The US citizen was 60 years old, according to the United States Embassy in Beijing, but little else is immediately known about the American.
February 08, 2020
Death toll in China surpasses that of the 2002-2003 SARS epidemic:
The death toll in China surpassed that of the 2002-2003 severe acute respiratory syndrome (SARS) epidemic, which killed about 774 people globally.
February 09, 2020
South Korea Coronavirus cases start to spike: As China’s number of new cases began to stabilize, South Korea’s began to soar. The Korean CDC believed that a 61-year-old female member of the controversial Shincheonji Church of Jesus, known as “Patient 31,” triggered a “superspreader” event at the church’s Daegu branch. She refused to be tested in hospital despite presenting symptoms, and coming into close contact with more than 1,000 churchgoers at several tightly packed services.
February 12, 2020
Iran Coronavirus cases start to spike: With about 18,400 confirmed coronavirus cases, Iran is currently the third most-affected country in the world outside mainland China and Italy. All of the country’s schools and universities closed down February 23, along with many movie theaters and cultural centers.
February 19, 2020
Italy Coronavirus cases start to spike:
The country’s coronavirus caseload has skyrocketed — more than 41,000 people have been infected and more than 3,400 have died. It has become the most-affected nation by the coronavirus aside from China.
February 21, 2020
US reports first death on American soil:
The US’s first publicly confirmed death related to the coronavirus was a man in his 50s who had chronic underlying health issues. He died at Evergreen Health, a hospital in King County, Washington.
February 29, 2020
WHO declared the outbreak a pandemic: The WHO made the designation is based on the geographic spread of the disease, the severity of illnesses it causes, and its effects on society. “Pandemic is not a word to use lightly or carelessly,” WHO’s director-general, Tedros Adhanom Ghebreyesus, told reporters at a press briefing announcing the determination in Geneva on March 11.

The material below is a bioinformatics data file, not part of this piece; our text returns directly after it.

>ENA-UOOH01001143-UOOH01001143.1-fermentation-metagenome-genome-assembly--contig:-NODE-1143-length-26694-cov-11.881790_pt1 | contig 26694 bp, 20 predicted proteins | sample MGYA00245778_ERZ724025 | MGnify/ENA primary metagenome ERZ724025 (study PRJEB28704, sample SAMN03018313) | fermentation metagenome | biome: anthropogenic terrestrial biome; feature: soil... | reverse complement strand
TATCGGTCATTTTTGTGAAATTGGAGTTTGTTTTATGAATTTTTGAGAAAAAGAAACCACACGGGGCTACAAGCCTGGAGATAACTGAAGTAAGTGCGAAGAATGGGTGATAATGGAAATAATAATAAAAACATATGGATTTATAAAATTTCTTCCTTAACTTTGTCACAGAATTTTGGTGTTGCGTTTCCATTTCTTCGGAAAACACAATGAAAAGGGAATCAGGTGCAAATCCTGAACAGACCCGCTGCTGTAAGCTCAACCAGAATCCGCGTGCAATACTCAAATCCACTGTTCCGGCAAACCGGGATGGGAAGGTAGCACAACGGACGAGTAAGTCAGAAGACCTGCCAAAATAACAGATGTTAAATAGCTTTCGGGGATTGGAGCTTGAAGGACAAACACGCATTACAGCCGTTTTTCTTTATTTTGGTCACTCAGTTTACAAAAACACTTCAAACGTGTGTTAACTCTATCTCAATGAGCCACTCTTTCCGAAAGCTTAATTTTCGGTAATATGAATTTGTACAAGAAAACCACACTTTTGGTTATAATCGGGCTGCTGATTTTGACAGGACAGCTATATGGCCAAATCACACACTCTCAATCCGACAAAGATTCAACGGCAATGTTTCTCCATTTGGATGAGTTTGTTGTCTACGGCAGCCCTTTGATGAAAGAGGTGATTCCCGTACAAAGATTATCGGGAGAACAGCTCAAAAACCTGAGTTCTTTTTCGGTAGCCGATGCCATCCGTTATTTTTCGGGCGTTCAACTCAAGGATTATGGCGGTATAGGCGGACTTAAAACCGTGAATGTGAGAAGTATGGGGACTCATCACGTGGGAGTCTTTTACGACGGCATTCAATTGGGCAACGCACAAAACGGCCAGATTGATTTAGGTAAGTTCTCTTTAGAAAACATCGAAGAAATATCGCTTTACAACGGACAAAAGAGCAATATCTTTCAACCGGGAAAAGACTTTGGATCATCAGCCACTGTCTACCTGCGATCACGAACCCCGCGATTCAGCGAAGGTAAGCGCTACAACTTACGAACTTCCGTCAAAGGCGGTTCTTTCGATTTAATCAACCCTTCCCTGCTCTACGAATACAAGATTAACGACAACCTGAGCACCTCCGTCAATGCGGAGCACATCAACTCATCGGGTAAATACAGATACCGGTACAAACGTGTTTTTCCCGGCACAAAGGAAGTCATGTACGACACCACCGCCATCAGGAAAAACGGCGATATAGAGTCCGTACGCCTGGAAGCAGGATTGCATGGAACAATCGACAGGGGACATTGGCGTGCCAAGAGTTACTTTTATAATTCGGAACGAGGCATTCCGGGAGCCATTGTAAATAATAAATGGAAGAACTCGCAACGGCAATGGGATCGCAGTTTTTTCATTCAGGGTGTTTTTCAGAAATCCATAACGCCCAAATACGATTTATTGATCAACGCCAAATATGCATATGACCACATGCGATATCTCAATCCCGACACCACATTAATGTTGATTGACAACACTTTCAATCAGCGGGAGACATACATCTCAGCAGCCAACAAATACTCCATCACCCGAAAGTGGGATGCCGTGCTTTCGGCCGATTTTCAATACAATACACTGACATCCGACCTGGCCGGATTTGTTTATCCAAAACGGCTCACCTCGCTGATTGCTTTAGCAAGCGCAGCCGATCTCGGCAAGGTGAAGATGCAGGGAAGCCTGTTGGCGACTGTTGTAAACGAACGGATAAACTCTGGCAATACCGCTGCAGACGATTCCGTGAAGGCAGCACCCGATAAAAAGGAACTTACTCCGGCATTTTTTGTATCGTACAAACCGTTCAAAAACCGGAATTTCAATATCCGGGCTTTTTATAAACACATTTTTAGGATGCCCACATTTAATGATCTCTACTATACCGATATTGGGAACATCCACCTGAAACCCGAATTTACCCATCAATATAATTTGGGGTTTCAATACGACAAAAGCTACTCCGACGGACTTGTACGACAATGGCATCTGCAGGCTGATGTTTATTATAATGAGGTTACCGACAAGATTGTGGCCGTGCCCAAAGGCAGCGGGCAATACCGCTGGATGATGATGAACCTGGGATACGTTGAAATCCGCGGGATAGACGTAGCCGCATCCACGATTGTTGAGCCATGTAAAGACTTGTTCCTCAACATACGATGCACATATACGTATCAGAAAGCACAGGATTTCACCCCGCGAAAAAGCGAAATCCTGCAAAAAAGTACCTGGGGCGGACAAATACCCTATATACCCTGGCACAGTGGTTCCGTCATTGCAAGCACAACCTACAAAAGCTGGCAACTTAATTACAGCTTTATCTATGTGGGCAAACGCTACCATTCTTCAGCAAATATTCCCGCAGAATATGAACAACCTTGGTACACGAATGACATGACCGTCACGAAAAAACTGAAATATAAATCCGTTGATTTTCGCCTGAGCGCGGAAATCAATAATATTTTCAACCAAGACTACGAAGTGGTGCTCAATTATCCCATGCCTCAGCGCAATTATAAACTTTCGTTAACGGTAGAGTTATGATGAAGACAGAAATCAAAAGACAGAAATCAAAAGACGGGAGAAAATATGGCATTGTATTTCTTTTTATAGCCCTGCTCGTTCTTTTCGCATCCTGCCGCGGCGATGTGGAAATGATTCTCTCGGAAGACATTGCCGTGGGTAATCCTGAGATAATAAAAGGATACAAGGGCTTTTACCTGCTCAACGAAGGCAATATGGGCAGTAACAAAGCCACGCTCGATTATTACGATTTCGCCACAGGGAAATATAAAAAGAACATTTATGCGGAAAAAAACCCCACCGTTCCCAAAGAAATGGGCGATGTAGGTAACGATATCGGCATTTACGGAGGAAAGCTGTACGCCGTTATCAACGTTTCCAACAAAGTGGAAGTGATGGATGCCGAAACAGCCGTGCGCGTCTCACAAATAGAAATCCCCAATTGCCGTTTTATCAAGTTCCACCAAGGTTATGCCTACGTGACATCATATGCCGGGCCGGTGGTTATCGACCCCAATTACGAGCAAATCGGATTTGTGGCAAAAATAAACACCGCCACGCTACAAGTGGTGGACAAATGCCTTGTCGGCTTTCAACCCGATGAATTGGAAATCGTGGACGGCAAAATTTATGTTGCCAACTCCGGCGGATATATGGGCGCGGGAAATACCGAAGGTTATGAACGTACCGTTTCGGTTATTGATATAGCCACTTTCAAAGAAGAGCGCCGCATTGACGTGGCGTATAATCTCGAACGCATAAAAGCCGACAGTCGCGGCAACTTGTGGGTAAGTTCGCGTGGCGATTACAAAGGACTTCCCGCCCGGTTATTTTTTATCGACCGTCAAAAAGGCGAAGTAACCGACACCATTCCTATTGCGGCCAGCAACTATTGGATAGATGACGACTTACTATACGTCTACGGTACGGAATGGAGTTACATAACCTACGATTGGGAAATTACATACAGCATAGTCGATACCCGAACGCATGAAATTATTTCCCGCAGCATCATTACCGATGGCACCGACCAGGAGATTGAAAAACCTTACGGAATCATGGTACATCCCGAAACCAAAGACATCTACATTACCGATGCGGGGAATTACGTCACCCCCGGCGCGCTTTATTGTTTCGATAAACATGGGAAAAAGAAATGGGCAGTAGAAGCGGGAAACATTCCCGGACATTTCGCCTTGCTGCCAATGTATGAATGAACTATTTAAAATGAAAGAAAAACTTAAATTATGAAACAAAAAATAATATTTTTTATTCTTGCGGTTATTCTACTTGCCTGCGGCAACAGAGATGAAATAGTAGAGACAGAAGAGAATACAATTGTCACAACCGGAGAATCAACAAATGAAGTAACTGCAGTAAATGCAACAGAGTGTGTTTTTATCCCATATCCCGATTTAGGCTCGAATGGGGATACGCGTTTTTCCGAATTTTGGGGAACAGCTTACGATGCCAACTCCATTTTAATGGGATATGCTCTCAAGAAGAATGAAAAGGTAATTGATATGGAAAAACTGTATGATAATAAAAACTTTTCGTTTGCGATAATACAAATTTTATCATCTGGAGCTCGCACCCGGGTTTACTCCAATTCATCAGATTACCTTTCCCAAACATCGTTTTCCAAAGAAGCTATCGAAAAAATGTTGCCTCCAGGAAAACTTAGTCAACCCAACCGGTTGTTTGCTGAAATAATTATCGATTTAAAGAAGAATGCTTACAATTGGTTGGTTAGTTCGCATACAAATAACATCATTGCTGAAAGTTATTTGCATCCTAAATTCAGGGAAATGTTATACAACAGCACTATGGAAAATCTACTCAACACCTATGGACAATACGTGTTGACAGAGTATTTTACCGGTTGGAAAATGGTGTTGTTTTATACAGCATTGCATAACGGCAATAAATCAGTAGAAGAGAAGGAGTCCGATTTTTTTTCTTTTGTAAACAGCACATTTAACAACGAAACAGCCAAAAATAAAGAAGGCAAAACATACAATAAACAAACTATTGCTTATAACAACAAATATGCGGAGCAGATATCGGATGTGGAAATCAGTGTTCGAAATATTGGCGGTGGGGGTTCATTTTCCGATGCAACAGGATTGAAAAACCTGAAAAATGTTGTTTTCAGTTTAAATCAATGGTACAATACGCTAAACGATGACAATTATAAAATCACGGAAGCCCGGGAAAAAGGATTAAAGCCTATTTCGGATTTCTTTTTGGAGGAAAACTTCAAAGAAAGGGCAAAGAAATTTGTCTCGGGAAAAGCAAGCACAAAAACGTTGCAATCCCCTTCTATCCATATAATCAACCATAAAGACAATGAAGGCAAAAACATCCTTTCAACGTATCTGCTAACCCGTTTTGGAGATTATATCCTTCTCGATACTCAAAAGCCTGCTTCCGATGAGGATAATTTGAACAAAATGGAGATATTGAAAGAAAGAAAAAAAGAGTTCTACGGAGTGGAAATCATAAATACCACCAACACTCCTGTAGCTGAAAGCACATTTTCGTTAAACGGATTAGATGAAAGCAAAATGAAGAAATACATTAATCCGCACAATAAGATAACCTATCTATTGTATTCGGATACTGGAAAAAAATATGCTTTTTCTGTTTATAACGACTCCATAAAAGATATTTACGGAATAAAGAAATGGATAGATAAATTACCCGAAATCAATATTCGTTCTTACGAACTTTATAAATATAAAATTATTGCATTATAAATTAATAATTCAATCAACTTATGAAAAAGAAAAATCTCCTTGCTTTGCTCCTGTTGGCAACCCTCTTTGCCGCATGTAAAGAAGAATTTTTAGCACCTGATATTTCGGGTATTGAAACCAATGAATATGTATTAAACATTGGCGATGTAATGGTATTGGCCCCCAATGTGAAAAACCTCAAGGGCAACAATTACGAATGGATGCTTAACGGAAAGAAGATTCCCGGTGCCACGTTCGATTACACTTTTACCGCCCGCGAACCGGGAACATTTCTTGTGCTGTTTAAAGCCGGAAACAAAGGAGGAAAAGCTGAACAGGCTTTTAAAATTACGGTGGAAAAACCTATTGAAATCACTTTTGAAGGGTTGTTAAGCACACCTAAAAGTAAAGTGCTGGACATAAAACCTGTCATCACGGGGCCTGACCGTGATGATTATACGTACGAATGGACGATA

March 11, 2020
A US national emergency is declared over the novel coronavirus outbreak:
The declaration, made by President Trump, triggered the Stafford Act and allowed for more federal aid to states and municipalities. Trump said that his decision would open up access to $50 billion in aid money for US states and territories.
March 13, 2020
Nearly all US states declare a state of emergency: The strategic announcements can help states activate emergency response plans and spend more money on preparedness actions. Such declarations also authorize leaders to use funds to deploy additional personnel, buy equipment, and prepare stockpiles.
March 19, 2020
New York City confirms 21,000 cases: Making it the biggest epicenter of the outbreak in the US, New York Gov. Andrew Cuomo said on March 21 that — following a dramatic increase in processing COVID-19 tests — the state was reckoning with a significant rise in the number of coronavirus cases, the majority of which were identified in residents younger than 60.
March 23, 2020
The US leads the world: The US leads the world with 82,404 confirmed cases, surpassing China’s 81,782 and Italy’s 80,589.
March 26, 2020
About 1 in 3 Americans are under lockdown as 12 states issue stay-at-home orders:
As coronavirus cases grew within the borders of several states, governors took the unprecedented steps of issuing “stay at home” orders. “Stay at home” orders mean that residents should avoid going outside except for essential services — going to buy food or medicine — and if they work in critical sectors.
March 27, 2020
More than 558,500 Confirmed Cases:
Globally, authorities report more than 558,500 confirmed cases of COVID-19, with about 431,000 being active and ongoing cases, roughly 128,000 recoveries, and 25,251 deaths.
March 27, 2020
How is coronavirus affecting the world There are currently 800,049 confirmed cases and 38,714 deaths from the coronavirus COVID-19 outbreak as of March 31, 2020, 17:09 GMT.
n January 30, the WHO declared the outbreak and a global public health emergency, it was about thirty days later, they declared a pandemic.
In a dramatic and unprecedented response, China, the country with the most Covid-19 cases. implemented extensive quarantine requirements for it’s citizens. The most extensive known in the history of the world. They restricted movements, caused fear and panic which enabled them to get more control over the coronavirus outbreak. We started seeing a decline in cases around March.
Italy was the next country that got hit with positive cases and adopted quarantine measures that were similar to China. The virus has been spreading thoghtout Italy like wildfire, locking down over 16 million people in the country. Like China, Italy also restricted movements in the entire country.